Greenpeace Accuses AWS of Fueling Virginia Data Center Growth with Dirty Energy

Cloud giant says the activists’ conclusions are based on faulty data but doesn’t reveal the real numbers.

Yevgeniy Sverdlik

February 15, 2019

5 Min Read
The Greenpeace Airship A.E. Bates flies over Silicon Valley in 2014 with a banner asking "Who's The Next To Go Green?"
The Greenpeace Airship A.E. Bates flies over Silicon Valley in 2014 with a banner asking "Who's The Next To Go Green?"Greenpeace

Greenpeace is once again calling out the world’s largest data center operators, accusing them of ignoring the impact of their skyrocketing growth on the environment.

Its primary target this time is Amazon Web Services – namely Amazon’s data centers in Northern Virginia, where the giant already has more cloud infrastructure than anywhere else, and where it continues to build more.

While it’s taken some big steps to get more renewable energy on the grid in the past, AWS hasn’t taken any lately, while continuing to quickly expand its data center footprint in Virginia, the activists charged in a report that came out Wednesday.

In response AWS said Greenpeace relied on inaccurate data about the cloud provider’s energy usage and the fuel mix that powers its data centers in drawing its conclusions. “Greenpeace’s estimates overstate both AWS’s current and projected energy usage,” an AWS spokesperson said in an emailed statement.

But the cloud giant stopped short of revealing its actual energy use – a figure it’s never released publicly. Nor has it ever revealed the exact number of data centers it operates and their capacity. (That’s consistent with other cloud providers, who have traditionally kept information about their infrastructure close to the vest.)

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In its report, Greenpeace repeated a complaint it’s made in the past, saying that AWS has been “opaque” about its energy consumption, making it difficult for anyone to understand how much impact its clean-energy efforts have had on neutralizing its operations’ contribution to climate change.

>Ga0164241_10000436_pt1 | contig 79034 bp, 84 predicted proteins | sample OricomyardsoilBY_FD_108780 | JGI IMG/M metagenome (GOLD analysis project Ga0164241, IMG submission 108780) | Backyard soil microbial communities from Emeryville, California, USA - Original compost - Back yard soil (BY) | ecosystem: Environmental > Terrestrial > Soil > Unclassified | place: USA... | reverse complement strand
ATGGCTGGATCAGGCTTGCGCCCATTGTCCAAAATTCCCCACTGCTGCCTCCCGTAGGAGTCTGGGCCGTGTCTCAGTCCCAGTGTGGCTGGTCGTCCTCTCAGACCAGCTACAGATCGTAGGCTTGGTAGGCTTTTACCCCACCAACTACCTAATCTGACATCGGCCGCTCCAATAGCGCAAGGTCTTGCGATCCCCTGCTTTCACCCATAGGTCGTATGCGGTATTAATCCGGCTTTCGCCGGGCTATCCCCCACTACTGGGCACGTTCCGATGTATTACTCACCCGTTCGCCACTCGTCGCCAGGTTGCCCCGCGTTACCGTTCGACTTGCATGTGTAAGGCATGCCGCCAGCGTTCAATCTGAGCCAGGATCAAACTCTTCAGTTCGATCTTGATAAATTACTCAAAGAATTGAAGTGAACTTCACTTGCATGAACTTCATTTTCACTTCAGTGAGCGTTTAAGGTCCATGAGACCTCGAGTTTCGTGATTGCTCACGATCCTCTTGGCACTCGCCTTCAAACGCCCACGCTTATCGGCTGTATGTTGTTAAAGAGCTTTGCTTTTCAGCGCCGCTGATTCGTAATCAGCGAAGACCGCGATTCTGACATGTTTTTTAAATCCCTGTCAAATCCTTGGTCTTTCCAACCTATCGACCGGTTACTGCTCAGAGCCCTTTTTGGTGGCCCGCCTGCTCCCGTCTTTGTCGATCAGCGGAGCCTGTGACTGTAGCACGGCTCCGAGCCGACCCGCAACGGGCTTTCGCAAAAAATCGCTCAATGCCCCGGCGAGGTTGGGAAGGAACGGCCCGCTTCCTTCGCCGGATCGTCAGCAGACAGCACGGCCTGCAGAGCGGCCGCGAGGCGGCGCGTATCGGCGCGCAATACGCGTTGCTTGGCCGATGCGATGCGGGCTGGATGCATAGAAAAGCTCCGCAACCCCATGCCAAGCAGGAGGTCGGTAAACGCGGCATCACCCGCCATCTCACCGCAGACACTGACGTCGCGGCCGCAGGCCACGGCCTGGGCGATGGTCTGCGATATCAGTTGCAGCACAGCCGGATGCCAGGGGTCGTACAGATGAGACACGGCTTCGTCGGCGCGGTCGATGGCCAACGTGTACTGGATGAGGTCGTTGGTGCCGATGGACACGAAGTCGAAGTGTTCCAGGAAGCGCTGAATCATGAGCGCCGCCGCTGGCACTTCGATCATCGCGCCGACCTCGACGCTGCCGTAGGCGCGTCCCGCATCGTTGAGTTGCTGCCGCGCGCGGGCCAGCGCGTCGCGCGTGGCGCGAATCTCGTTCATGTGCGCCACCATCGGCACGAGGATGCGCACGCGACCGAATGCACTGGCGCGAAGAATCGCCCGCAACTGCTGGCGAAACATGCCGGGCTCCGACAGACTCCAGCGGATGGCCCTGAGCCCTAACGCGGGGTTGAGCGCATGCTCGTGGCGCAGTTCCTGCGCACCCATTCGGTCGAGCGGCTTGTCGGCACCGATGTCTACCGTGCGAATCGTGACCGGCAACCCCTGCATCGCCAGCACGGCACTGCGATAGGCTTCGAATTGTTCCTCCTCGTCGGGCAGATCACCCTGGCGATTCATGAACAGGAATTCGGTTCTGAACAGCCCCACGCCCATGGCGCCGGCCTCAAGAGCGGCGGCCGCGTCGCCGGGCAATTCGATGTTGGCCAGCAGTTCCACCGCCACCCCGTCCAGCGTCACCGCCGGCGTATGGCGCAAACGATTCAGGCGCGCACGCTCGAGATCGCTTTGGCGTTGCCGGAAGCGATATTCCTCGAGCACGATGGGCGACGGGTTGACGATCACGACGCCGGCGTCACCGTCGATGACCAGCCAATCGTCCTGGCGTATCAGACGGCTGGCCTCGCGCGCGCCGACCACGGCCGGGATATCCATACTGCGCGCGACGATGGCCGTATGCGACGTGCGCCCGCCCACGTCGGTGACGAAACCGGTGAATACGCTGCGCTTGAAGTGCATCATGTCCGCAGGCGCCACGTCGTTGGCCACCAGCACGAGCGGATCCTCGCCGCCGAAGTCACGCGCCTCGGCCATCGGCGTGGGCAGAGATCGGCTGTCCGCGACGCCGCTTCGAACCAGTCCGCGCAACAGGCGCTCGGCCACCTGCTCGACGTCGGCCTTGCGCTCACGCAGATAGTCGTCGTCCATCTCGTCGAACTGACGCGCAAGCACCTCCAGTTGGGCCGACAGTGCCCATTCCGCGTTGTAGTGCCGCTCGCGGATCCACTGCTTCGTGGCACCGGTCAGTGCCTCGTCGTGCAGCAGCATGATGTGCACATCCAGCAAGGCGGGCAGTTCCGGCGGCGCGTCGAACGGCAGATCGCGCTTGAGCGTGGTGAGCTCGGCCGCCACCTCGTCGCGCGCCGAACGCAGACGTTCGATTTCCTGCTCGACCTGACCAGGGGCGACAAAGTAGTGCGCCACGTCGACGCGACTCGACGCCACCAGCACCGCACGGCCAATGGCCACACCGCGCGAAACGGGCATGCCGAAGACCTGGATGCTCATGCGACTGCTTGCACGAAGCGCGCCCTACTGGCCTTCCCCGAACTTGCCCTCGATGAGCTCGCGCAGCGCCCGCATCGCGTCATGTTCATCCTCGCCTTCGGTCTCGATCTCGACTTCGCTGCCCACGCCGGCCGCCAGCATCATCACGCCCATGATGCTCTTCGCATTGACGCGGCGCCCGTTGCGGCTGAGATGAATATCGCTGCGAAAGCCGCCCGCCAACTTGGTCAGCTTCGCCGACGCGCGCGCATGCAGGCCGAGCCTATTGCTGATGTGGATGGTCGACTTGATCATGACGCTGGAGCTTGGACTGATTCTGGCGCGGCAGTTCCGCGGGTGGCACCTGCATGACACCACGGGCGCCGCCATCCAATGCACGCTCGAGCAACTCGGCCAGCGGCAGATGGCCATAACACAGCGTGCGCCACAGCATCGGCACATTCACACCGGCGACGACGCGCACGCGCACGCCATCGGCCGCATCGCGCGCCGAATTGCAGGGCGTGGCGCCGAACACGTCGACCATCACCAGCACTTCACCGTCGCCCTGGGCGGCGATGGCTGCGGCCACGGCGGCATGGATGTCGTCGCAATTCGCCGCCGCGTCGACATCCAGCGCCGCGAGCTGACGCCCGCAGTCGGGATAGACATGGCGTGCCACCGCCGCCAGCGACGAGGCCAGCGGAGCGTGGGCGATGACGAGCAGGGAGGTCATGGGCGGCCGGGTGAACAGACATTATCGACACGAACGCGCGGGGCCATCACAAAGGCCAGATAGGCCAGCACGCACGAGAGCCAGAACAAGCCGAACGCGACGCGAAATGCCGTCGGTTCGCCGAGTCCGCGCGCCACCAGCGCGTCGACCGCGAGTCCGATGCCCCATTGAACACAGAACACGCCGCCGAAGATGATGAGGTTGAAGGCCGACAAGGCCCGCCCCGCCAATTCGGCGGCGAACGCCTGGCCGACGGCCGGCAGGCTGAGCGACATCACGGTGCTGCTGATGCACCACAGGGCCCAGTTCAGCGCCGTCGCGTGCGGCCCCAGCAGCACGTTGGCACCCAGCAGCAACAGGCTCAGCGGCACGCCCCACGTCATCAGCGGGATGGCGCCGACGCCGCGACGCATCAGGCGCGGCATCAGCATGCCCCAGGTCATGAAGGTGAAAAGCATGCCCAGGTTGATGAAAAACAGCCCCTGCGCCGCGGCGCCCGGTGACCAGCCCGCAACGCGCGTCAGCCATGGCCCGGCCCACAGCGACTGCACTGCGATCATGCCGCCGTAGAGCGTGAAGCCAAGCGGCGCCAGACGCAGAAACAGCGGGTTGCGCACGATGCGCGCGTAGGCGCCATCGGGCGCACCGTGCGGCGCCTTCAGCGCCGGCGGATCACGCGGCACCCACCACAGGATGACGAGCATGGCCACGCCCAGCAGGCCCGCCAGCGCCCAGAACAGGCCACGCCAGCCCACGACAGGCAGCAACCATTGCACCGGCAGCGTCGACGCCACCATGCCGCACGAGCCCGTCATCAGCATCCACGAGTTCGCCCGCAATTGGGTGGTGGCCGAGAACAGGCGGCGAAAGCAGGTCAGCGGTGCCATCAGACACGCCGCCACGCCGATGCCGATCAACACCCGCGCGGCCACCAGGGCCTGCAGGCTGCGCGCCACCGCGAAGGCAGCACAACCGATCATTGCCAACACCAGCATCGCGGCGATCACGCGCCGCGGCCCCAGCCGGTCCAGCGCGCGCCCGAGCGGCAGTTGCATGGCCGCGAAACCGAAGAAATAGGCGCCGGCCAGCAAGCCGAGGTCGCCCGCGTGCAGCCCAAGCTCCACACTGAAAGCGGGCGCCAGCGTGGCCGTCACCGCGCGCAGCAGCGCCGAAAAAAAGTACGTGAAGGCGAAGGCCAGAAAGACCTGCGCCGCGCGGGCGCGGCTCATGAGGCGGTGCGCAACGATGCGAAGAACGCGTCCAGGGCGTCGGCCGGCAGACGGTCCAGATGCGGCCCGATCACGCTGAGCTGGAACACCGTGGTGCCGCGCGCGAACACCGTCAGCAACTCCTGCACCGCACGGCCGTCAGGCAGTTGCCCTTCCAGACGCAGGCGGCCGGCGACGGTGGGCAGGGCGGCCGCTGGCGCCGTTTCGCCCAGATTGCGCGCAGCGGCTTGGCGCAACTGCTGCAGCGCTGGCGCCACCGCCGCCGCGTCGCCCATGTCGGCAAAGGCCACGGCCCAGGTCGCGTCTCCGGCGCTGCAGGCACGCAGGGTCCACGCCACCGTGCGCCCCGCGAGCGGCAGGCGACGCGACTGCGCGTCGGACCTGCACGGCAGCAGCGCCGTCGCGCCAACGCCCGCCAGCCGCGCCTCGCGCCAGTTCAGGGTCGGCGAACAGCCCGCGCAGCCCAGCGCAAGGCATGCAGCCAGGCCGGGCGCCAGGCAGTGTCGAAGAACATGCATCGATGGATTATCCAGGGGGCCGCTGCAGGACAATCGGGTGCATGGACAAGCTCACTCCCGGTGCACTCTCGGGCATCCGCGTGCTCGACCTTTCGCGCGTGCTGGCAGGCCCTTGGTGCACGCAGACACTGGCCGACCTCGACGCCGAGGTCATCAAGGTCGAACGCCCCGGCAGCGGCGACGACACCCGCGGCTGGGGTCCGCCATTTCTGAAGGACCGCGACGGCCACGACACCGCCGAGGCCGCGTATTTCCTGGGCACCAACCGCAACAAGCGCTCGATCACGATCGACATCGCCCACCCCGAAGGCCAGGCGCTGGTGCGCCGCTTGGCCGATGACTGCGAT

As of December 2018, AWS’s parent company Amazon has invested in 53 renewable energy projects, whose cumulative generation capacity is more than 1,016MW, the company spokesperson said. Six of them are in Virginia.

As of sometime last year, half of AWS’s total energy consumption is matched by renewable generation, the company said. Its statement indicated that there’s more to come this year, “as we work towards our goal and are nowhere near done.” AWS has committed to getting to 100 percent renewable across its footprint but hasn’t set a deadline for reaching that goal.

Why Virginia?

Northern Virginia has been ground-zero for the explosion of cloud infrastructure construction in recent years. Because of the amount of networks that can be tapped there and because of the many already existing data centers one can connect with, it is the most sought-after location for companies looking for a place to put their servers.

All the biggest cloud infrastructure providers – Amazon, but also Microsoft and Google – have been building up data center capacity in Northern Virginia. Other massive internet platforms, such as Facebook and Salesforce, have been doing the same. In response, data center developers old and new (Digital Realty Trust, CoreSite, Equinix, Iron Mountain, CyrusOne, and CloudHQ, among others) have been buying up land and building facilities as large as they possibly can to become landlords to those platforms.